Subd. 1a. Repealed, 2001 c 203 s 19

Subd. 1b. Prohibited transfers. (a) Notwithstanding any contrary provisions of this section, this subdivision applies to transfers involving recipients of medical assistance that are made on or after July 1, 2003, and to all transfers involving persons who apply for medical assistance on or after July 1, 2003, if the transfer occurred within 72 months before the person applies for medical assistance, except that this subdivision does not apply to transfers made prior to July 1, 2003. A person, a person's spouse, or any person, court, or administrative body with legal authority to act in place of, on behalf of, at the direction of, or upon the request of the person or the person's spouse, may not give away, sell, dispose of, or reduce ownership or control of any income, asset, or interest therein for less than fair market value for the purpose of establishing or maintaining medical assistance eligibility. This applies to all transfers, including those made by a community spouse after the month in which the institutionalized spouse is determined eligible for medical assistance. For purposes of determining eligibility for medical assistance services, any transfer of such income or assets for less than fair market value within 72 months before or any time after a person applies for medical assistance may be considered. Any such transfer is presumed to have been made for the purpose of establishing or maintaining medical assistance eligibility, and the person is ineligible for medical assistance services for the period of time determined under subdivision 2b, unless the person furnishes convincing evidence to establish that the transaction was exclusively for another purpose or unless the transfer is permitted under subdivision 3b or 4b.

Convincing evidence of any one of the following facts shall establish that a gift that is a charitable contribution to an organization described in section 170(c) of the Internal Revenue Code of 1986, as amended, was made exclusively for a purpose other than establishing or maintaining medical assistance eligibility, unless at the time of the gift the donor or donor's spouse was receiving long-term care services, was advised by a medical professional of the need for long-term care services, or was a medical assistance applicant or recipient:

(1) the donor made one or more gifts to the same donee organization more than 180 days prior to the date of the gift in question; or

(2) the gift was made to an organization for which the donor had provided volunteer services, acknowledged in writing by the organization, prior to the date of the gift.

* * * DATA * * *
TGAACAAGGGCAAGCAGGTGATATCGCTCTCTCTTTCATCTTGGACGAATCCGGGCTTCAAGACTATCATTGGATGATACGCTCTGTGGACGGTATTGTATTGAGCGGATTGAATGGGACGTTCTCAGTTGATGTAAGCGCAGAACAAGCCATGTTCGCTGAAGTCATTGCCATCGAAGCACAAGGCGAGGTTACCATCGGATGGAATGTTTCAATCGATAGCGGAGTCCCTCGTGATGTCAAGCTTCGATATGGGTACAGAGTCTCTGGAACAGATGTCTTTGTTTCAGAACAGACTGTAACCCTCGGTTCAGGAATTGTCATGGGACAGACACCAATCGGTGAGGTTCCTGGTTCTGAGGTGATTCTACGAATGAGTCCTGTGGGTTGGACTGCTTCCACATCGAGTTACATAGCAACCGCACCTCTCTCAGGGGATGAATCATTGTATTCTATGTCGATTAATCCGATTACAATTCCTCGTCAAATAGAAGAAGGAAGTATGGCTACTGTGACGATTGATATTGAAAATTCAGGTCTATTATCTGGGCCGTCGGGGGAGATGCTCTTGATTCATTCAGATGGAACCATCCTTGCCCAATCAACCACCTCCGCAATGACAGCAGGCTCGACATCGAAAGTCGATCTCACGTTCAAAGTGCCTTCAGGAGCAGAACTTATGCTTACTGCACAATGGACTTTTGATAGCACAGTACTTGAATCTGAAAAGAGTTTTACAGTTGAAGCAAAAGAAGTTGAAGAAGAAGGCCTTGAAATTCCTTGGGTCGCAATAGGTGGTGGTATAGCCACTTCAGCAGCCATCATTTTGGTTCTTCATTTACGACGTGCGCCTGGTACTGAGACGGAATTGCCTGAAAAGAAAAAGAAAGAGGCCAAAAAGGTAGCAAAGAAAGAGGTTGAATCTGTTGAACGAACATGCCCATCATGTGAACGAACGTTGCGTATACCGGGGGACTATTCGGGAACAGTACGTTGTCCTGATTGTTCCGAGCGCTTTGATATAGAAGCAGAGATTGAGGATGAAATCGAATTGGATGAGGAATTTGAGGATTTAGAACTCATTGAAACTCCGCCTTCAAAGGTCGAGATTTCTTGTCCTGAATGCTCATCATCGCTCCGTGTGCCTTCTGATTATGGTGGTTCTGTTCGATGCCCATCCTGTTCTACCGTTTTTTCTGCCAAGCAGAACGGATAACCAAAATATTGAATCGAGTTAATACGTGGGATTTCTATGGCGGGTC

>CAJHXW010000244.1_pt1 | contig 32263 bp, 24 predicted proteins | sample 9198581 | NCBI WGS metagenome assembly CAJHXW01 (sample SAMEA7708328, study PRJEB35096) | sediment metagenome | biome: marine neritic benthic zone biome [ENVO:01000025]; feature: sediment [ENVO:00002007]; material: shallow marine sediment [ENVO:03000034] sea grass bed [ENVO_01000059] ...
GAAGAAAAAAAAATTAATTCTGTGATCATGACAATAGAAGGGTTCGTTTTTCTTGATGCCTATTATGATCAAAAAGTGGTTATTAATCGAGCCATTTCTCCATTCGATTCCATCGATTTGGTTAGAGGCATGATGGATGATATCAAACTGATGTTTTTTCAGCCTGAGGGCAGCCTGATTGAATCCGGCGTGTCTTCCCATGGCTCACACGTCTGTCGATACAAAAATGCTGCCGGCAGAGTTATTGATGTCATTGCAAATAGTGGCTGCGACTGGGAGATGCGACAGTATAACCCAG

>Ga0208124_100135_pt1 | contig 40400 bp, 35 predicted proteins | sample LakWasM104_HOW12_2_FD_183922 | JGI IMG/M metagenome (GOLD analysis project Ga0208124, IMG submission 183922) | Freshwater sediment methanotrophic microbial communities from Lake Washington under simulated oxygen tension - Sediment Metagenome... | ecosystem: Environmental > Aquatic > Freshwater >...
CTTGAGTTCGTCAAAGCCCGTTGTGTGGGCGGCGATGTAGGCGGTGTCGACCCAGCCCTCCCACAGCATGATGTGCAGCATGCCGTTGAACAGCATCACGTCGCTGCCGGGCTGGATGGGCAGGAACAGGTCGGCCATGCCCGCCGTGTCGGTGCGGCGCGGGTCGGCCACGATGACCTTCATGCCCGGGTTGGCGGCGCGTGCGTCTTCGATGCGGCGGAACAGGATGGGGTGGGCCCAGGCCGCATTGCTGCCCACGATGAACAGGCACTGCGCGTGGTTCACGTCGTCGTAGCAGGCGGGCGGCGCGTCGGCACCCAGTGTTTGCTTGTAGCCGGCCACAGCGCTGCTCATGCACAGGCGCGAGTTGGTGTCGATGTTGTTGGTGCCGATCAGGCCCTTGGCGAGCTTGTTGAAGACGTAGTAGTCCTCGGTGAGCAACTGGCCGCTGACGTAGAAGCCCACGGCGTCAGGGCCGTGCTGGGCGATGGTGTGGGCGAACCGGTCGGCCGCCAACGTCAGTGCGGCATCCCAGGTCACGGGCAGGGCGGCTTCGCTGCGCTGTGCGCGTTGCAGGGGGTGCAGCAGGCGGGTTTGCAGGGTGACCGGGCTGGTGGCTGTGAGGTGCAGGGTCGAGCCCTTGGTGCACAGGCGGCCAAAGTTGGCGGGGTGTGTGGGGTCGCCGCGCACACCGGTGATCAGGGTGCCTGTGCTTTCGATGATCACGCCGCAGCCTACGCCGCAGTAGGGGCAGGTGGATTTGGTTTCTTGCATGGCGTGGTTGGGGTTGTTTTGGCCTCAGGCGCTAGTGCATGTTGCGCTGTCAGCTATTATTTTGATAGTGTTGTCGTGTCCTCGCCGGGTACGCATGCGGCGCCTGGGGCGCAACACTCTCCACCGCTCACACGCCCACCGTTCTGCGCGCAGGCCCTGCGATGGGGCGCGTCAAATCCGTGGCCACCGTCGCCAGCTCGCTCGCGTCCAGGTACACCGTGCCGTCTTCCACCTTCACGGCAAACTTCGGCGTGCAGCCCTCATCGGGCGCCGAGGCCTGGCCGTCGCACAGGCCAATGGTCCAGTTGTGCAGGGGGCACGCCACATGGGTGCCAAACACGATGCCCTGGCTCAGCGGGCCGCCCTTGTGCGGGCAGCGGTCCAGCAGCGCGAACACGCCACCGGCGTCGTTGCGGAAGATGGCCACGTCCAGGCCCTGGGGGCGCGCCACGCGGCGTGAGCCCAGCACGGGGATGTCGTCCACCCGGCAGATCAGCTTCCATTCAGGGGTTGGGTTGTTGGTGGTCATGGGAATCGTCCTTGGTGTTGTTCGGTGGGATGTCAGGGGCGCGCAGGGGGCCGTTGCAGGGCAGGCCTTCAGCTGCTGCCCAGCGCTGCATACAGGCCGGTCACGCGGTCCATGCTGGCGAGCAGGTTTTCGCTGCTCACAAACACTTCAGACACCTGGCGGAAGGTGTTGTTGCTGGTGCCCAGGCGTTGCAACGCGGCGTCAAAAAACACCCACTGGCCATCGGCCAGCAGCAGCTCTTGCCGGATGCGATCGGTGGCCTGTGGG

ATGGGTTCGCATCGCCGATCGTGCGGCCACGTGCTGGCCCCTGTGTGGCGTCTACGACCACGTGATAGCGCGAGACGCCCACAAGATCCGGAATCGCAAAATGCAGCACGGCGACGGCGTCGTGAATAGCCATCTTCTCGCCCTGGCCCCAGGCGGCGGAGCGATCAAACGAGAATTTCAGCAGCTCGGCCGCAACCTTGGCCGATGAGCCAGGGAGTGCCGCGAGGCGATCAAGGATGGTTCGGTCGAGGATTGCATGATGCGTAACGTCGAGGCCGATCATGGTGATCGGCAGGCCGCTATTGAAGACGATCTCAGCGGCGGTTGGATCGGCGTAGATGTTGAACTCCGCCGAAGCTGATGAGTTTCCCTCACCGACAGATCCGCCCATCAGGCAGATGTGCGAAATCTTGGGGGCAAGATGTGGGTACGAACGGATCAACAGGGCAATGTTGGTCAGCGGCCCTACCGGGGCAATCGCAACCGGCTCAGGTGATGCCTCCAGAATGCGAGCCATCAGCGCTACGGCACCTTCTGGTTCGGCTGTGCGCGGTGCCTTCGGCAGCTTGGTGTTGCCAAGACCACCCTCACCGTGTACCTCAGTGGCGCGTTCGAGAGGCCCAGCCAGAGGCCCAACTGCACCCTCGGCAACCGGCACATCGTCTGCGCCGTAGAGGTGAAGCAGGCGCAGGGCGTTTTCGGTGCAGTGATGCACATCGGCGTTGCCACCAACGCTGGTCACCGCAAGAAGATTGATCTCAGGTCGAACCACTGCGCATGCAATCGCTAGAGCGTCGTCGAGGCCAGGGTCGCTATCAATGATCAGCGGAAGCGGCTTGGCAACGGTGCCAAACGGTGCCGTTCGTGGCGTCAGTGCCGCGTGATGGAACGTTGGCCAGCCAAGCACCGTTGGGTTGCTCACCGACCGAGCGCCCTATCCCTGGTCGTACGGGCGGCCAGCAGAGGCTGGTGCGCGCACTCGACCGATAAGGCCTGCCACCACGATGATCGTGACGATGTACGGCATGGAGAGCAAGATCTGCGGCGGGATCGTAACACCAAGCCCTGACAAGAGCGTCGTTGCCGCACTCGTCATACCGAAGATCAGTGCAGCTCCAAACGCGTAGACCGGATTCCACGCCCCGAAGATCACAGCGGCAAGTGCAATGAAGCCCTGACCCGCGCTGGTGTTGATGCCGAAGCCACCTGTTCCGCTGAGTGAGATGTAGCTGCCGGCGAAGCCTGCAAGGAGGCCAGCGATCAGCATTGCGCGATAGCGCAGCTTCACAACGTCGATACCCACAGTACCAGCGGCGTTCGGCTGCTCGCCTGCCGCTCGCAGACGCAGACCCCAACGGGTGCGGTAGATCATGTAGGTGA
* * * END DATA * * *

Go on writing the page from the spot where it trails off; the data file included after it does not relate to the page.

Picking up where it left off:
A person may alternatively establish with other convincing evidence that a charitable gift was made exclusively for a purpose other than establishing or maintaining medical assistance eligibility.

(b) This section applies to transfers to trusts. The commissioner shall determine valid trust purposes under this section. Assets placed into a trust that is not for a valid purpose shall always be considered available for the purposes of medical assistance eligibility, regardless of when the trust is established.

(c) This section applies to transfers of income or assets for less than fair market value, including assets that are considered income in the month received, such as inheritances, court settlements, and retroactive benefit payments or income to which the person or the person's spouse is entitled but does not receive due to action by the person, the person's spouse, or any person, court, or administrative body with legal authority to act in place of, on behalf of, at the direction of, or upon the request of the person or the person's spouse.

(d) This section applies to payments for care or personal services provided by a relative, unless the compensation was stipulated in a notarized written agreement that was in existence when the service was performed, the care or services directly benefited the person, and the payments made represented reasonable compensation for the care or services provided. A notarized written agreement is not required if payment for the services was made within 60 days after the service was provided.

(e) This section applies to the portion of any income, asset, or interest therein that a person, a person's spouse, or any person, court, or administrative body with legal authority to act in place of, on behalf of, at the direction of, or upon the request of the person or the person's spouse, transfers to any annuity that exceeds the value of the benefit likely to be returned to the person or the person's spouse while alive, based on estimated life expectancy, using the life expectancy tables employed by the supplemental security income program, or based on a shorter life expectancy if the annuitant had a medical condition that would shorten the annuitant's life expectancy and that was diagnosed before funds were placed into the annuity. The agency may request and receive a physician's statement to determine if the annuitant had a diagnosed medical condition that would shorten the annuitant's life expectancy. If so, the agency shall determine the expected value of the benefits based upon the physician's statement instead of using a life expectancy table. This section applies to an annuity described in this paragraph purchased on or after March 1, 2002, that:

(1) is not purchased from an insurance company or financial institution that is subject to licensing or regulation by the Minnesota Department of Commerce or a similar regulatory agency of another state;

(2) does not pay out principal and interest in equal monthly installments; or

(3) does not begin payment at the earliest possible date after annuitization.